fwitness (195565) | more than 9 years ago | (#11836838)

"Will TV show production companies be the first to show some sense and offer their own downloads on a pay per view basis?"

Not for any reasonable price no. All studios these days are scared silly about pirating because people like the RIAA have convinced them the losses will eventually bankrupt them. Instead of it being the same problem it's been for years. So when they do offer downloads (and they will, just to see) it'll be at some outrageious price I'm sure.

Hell even discovery (which has some great shows) wants like $24.99 for an episode on DVD. What would be the price to download $20.99?

Pay-Per-....View? (2, Insightful)

lakiolen (785856) | more than 9 years ago | (#11836851)

Is that supposed to be pay-per- view or pay-per-download? I mean if they expected us to pay them everytime we wanted to watch our favorite show of say Family Guy or 24 that would cost hundreds of dolars a month (ok tens of). Wouldn't a pay-per-download of an episode be a much better (say easier) buisiness model.

And on another note would the episodes we download from the TV stations have commercials or could the cost of producing and such be covered by the revenue of the downloading?

For the same reason (1)

imrdkl (302224) | more than 9 years ago | (#11836855)

The broadcasters aren't actively pursuing downloaders of shows for the same reason that they won't make them available for pay-per-download - namely, television shows are already "free".

The copyright law is the same, but actively prosecuting (or re-selling) something which has been previously distributed without cost will simply be more problematic than doing the same for movies or music.

Ads aren't that bad (1)

lfrandom (858433) | more than 9 years ago | (#11836861)

I've always thought that time-shifted programs were ok. I understand that the company wants the ads to stay in, but the truth is that if I could download a show with ads I would put up with them. Hell, DRM them I don't care. The truth is that I can't always watch TV shows when they are on TV, I don't have a TIVO or the equivalent, but I want to be able to watch certain shows. So, let me download them, I'll watch the ads, and they can still get ad revenue. My $.02!

fu3k 4 doll (-1, Troll)

Anonymous Coward | more than 9 years ago | (#11836870)

as it is licensed eefort to address DOG THAT IT IS. IT who are intersted the hard drive yto example, if you Log on Then the

Licensing restrictions (1)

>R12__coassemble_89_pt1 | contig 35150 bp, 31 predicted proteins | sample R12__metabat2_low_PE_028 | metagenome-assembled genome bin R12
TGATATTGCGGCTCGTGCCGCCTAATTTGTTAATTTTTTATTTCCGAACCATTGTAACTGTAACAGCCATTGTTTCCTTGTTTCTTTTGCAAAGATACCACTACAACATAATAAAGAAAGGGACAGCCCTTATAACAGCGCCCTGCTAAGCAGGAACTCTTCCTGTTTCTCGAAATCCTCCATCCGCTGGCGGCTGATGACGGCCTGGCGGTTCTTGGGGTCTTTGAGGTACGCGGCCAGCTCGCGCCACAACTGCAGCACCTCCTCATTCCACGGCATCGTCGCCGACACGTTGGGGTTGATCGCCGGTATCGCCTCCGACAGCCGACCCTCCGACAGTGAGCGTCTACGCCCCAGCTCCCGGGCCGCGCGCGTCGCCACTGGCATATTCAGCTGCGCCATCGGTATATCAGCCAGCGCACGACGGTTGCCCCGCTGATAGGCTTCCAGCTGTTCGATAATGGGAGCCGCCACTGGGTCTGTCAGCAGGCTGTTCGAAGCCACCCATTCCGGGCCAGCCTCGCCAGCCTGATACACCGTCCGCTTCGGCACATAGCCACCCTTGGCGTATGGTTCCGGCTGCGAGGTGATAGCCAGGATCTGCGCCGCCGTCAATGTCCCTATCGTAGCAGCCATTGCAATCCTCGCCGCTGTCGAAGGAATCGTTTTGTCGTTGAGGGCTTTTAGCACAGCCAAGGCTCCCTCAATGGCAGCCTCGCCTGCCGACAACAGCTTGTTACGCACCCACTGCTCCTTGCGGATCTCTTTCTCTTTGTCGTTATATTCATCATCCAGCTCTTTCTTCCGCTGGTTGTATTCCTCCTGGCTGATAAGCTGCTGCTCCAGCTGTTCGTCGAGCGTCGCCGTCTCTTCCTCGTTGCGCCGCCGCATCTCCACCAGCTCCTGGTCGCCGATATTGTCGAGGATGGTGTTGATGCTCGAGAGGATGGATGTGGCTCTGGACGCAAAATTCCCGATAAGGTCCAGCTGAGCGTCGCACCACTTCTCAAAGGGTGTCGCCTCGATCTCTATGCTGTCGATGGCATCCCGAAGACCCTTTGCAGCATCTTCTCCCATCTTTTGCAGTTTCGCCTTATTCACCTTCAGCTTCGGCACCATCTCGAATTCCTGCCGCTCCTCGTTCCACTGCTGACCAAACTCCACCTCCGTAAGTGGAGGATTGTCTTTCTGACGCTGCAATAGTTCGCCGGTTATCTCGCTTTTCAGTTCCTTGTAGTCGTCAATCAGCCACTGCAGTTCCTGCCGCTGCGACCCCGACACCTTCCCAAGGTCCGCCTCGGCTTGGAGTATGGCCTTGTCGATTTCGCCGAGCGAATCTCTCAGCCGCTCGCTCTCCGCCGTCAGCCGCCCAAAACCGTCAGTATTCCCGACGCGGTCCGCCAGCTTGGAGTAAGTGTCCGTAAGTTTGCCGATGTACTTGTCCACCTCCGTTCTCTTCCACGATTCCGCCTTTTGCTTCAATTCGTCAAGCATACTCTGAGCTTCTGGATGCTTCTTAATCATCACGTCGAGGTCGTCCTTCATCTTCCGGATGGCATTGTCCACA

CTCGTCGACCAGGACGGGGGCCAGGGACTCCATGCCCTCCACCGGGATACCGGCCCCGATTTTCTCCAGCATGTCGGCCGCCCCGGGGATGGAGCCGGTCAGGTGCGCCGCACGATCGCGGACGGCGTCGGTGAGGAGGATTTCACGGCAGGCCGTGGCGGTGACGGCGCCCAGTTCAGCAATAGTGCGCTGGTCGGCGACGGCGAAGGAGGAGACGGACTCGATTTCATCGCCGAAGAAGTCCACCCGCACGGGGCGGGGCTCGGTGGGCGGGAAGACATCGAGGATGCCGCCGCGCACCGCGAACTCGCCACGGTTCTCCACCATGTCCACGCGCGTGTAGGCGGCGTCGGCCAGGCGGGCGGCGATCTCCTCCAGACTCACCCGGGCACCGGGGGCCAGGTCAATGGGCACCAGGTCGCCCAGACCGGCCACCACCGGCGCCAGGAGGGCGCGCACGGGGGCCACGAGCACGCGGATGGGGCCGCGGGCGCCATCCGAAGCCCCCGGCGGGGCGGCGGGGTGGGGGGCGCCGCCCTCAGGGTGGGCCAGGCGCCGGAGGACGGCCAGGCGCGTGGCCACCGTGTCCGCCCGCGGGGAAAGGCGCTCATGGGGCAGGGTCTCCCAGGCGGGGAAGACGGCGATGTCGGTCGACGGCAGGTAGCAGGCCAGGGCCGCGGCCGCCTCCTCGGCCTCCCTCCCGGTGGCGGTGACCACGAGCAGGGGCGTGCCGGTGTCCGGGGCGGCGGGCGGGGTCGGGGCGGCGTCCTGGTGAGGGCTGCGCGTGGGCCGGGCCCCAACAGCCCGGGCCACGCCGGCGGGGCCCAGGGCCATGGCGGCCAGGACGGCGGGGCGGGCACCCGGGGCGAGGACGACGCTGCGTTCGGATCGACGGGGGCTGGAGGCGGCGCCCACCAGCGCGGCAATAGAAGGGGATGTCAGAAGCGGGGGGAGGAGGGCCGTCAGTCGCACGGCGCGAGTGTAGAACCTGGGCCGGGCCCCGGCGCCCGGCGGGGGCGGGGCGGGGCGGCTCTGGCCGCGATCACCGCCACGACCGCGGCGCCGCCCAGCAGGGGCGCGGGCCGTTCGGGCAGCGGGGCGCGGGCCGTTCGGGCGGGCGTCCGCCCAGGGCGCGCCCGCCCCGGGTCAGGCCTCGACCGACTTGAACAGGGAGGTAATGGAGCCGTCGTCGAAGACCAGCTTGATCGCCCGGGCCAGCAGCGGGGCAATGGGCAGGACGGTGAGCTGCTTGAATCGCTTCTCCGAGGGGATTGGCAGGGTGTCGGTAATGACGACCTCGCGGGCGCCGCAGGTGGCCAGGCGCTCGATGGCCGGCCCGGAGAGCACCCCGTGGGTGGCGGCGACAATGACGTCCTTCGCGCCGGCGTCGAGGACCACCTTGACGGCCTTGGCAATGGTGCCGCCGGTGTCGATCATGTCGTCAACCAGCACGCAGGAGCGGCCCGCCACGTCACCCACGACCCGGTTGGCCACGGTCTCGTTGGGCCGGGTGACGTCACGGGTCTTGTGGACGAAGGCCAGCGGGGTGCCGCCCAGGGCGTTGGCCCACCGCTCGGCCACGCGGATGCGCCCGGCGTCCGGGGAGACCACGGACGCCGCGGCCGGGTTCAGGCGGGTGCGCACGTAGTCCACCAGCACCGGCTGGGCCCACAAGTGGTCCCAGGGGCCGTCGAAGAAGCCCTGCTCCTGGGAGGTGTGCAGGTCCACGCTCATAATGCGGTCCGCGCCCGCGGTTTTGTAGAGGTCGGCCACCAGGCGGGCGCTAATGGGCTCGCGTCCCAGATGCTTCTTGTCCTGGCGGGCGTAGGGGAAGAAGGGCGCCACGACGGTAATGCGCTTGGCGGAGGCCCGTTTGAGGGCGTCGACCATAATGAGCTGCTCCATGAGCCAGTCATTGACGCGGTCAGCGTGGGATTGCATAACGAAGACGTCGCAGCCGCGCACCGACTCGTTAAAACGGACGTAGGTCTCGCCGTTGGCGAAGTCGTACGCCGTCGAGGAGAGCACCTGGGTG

Octagon Most (522688) | more than 9 years ago | (#11836872)

This Wired article [] has some great insight into the difficulty of licensing the music that occurs, even fleetingly, in TV shows. David Pogue also commented on this in his NY Times blog [] recently. He was told by a TV producer that segments that air only once, such as news shows, couldn't be offered for download because of the licensing nightmare to clear every visual and audio element of the broadcast that may have licensing restrictions. These issues might not be insurmountable but they sure represent a huge hurdle for an industry that's not inclined to embrace the Internet as a distribution method in the first place.

1 dollar a show is rediculous (0)

Anonymous Coward | more than 9 years ago | (#11836875)

At 1 dollar per show would cost primetime tv addicts a fortune. Most people have at least 1 show they are addicted to. If you wanted to watch shows like this your bill could run really high at that price model. I wouldn't pay more than 0.25 maximum.

Re:1 dollar a show is rediculous (0)

Anonymous Coward | more than 9 years ago | (#11836955)

Not as rIdiculous as your spelling of rIdiculous.

I would pay... (1, Interesting)

Jhan (542783) | more than 9 years ago | (#11836886)

$2... No, perhaps $3? Even $5 doesn't seem too steep.

$5 (per week/episode), to download the latest installment of my favourite show(s). Of course, it would have to be a fast download, HDTV plus 5.1 and <blink>*no* *effing* *DRM*</blink> .

Isn't it obvious? (1)

David Horn (772985) | more than 9 years ago | (#11836889)

Film companies get pissed off at pirates because they make their money from people buying tickets to see the film or the DVD.

TV shows are already paid for by the networks, and even if you download the occasional show, chances are you still have a cable / satellite subscription. Hence, no money lost, although I guess DVD sales might not be so good in the long run.

I've used Bittorrent to keep up to date with Stargate while I've been away from home. My parents have a Sky subscription so we have "sorta" paid for the ability to watch. After all, it's no different from my dad recording it and posting a tape up.

Mind you, we're putting a 250GB disk in our Sky+ box this Easter so we can just record all the shows I want and watch them once a month. :-)

Ratings (1)

AnonymousCowheart (646429) | more than 9 years ago | (#11836890)

I would say, if anything, it provides them of a way to see what shows are successful (Maybe it's not a fair test, more of a computer geek statistic). But the music industry has used the songs that have been popular in downloads (illegal&legal) to inform them on what the people want.

I agree.. but there are issues. (2, Informative)

doowy (241688) | more than 9 years ago | (#11836906)

I too would ditch my cable TV in an effort to select shows to watch.

It seems like a business model could be setup by the broadcasters, but we are forgetting one thing... ... the message isn't the shows content. the show is merely a medium to deliver the real message: advertisements.

The advertising model currently used is in trouble if shows are delivered as downloads. Advertisers ran scared with VCR's and now with DVR's - this would make things much worse for them.